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The Electric Vehicle and the Burden of History Paperback – July 1, 2000
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The electric vehicle of historian David Kirsch's title is an old technology that seems ever on the verge of making a comeback. In the late 1890s, the electric engine competed with steam- and gasoline-driven engines to become the standard for automobile manufacturers, and it remained competitive for nearly a decade until, in the early 1900s, the internal-combustion engine captured the market.
It did so for complex reasons, few of them, in Kirsch's account, having to do with purely technological issues. Enter the "burden of history," a fruitful notion that reminds us that deterministic ideas of why things are the way they are--for example, that the lead-acid battery held insufficient power to carry cars over long distances without recharging, thus ensuring the victory of the more easily replenished internal-combustion engine--are often only half-right, if that. Kirsch urges that those concerned with analyzing the wherefores of the past take into consideration multiple causes, and not always the most apparent ones. The automobile, he continues, is not simply a machine, but "a material embodiment of the dynamic interaction of consumers and producers, private and public institutions, existing and potential capabilities, and prevailing ideas about gender, health, and the environment." In short, the automobile is a system unto itself, and how it came to take its present form--unchanged in many respects for a hundred years--is a story that involves many episodes.
Kirsch's account of some of those episodes provides a solid case study for students of technological history, and for those who press for new means of transportation in the new century. --Gregory McNamee
From Library Journal
Kirsch (industrial ecology, UCLA) considers the relationship of technology, society, and environment to choice, policy, and outcome in the history of American transportation. This book is the first on electric cars to examine clearly why the gasoline engine continues to be the dominant propulsion device for automobiles, even as technological and environmental concerns have made electric cars a viable alternative. The author!s main argument is that technological superiority cannot be determined without social context, for the choice of gasoline, ultimately, lies in the hearts and minds of engineers, consumers, and drivers. Though electric cars were an early alternative to steam and gasoline-powered vehicles, the technology was never developed after the gasoline-powered internal combustion engine became the standard. Kirsch connects the choice of internal combustion over electricity to current debates over the social and environmental impact of the automobile, the introduction of hybrid-powered vehicles, and the continuing evolution of the American transportation system. An excellent book for academic libraries supporting public policy programs and for public libraries."Eric C. Shoaf, Brown Univ. Lib., Providence, RI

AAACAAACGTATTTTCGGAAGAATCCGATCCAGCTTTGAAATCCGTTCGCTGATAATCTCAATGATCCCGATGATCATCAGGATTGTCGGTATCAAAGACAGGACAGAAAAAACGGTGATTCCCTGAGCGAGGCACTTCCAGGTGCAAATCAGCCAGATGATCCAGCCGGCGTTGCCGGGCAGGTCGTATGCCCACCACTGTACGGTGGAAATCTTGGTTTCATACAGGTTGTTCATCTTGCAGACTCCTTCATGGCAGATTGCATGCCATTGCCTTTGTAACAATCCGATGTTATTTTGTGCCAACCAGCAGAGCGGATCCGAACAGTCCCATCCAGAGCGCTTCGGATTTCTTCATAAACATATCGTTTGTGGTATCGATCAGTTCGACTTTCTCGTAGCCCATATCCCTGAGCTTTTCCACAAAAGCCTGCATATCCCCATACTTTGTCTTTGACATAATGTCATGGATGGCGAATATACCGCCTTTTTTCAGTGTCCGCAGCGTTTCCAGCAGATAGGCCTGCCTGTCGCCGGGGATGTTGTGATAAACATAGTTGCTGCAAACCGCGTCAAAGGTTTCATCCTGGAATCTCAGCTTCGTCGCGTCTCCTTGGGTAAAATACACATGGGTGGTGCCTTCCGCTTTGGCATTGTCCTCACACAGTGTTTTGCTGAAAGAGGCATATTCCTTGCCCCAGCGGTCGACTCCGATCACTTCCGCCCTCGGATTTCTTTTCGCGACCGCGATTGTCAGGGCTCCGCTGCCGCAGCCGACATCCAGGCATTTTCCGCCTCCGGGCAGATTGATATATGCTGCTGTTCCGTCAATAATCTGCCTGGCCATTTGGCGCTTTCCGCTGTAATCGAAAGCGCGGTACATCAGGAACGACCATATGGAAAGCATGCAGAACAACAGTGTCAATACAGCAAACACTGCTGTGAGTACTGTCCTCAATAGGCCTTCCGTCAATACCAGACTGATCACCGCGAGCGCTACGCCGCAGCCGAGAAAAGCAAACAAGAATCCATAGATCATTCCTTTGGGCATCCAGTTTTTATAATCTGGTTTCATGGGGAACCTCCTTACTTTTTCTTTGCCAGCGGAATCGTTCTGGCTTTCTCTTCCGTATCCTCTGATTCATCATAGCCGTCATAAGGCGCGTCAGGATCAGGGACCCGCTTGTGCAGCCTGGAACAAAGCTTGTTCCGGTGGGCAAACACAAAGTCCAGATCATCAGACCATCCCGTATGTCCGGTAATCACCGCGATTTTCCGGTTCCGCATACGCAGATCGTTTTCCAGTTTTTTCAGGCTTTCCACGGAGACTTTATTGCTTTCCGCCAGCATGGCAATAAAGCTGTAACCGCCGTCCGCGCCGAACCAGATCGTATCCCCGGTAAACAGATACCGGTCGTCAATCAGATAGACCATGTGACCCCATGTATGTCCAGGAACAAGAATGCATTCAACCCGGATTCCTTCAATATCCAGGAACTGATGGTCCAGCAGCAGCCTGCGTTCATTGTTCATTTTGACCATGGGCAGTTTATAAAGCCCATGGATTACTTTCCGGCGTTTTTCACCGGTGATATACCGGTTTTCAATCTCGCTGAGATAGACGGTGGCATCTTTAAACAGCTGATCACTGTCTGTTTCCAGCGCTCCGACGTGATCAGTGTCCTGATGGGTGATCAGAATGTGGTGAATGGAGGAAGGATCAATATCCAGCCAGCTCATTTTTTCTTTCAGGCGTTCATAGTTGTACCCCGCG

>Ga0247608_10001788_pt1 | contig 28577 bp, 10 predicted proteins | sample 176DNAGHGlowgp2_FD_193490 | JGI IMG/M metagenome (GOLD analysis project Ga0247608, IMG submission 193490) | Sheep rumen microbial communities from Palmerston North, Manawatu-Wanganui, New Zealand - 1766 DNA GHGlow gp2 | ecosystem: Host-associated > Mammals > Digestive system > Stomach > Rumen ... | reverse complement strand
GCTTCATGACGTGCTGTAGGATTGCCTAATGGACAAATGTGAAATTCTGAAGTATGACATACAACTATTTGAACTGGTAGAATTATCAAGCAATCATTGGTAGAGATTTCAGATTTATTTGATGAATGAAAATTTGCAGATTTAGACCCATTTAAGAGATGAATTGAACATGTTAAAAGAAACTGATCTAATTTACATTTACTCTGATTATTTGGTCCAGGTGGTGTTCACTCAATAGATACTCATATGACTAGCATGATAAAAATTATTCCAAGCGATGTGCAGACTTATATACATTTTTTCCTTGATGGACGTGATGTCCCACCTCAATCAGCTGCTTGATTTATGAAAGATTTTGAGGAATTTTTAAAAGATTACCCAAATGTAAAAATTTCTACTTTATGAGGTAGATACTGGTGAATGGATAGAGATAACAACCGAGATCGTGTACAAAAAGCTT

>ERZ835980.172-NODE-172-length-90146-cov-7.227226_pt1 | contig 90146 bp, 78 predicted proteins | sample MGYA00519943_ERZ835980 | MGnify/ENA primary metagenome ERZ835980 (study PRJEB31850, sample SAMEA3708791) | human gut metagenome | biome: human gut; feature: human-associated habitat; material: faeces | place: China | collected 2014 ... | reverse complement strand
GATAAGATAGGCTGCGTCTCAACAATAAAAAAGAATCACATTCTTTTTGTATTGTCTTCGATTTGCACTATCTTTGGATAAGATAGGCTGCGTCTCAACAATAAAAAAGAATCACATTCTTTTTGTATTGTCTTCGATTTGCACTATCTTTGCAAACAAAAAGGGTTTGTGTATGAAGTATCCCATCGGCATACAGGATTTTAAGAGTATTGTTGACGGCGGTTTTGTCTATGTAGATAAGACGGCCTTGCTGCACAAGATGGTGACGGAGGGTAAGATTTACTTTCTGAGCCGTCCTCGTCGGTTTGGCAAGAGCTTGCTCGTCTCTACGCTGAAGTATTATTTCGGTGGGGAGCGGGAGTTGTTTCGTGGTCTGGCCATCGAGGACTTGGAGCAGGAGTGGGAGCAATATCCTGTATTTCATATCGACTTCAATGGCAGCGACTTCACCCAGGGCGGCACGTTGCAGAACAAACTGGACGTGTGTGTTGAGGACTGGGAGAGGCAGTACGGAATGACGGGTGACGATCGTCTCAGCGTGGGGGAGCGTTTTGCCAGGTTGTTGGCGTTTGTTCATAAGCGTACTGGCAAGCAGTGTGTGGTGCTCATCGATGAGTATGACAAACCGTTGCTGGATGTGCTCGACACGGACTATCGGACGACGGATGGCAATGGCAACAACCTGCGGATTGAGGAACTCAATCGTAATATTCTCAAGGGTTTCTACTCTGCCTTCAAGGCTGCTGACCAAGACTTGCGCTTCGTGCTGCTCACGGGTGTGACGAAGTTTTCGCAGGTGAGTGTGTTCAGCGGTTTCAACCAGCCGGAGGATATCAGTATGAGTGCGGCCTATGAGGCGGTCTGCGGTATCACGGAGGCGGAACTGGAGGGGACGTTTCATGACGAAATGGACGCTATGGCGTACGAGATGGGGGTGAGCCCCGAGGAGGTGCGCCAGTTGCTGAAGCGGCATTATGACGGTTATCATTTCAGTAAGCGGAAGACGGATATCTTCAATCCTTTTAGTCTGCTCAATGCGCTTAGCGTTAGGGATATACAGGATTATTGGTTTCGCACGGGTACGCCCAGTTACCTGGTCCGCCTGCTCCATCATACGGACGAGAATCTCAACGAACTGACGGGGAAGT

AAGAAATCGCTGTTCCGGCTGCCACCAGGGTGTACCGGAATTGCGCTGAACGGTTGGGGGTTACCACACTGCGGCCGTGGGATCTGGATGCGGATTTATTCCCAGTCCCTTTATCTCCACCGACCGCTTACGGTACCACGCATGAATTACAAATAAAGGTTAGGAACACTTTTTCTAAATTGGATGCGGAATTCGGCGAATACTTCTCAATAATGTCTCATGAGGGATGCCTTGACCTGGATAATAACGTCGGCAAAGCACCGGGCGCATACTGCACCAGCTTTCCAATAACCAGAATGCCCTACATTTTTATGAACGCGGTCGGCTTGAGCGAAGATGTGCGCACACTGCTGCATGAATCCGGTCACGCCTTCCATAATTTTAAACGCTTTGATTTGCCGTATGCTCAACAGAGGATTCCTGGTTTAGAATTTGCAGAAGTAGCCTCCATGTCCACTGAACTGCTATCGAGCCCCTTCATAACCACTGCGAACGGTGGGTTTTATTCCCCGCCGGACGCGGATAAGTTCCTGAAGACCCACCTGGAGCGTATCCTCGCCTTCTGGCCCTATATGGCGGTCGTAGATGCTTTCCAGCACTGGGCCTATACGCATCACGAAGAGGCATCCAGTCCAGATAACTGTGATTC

Copyright 2000 Reed Business Information, Inc.
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Top customer reviews
How the marvel energy was put aside by the one that we still have today, using concepts like pistons, crankshafts and generous heat, that are easier to understand. How the general population was drawn to the dream of touring, even though it was an exceptional use of the automobile.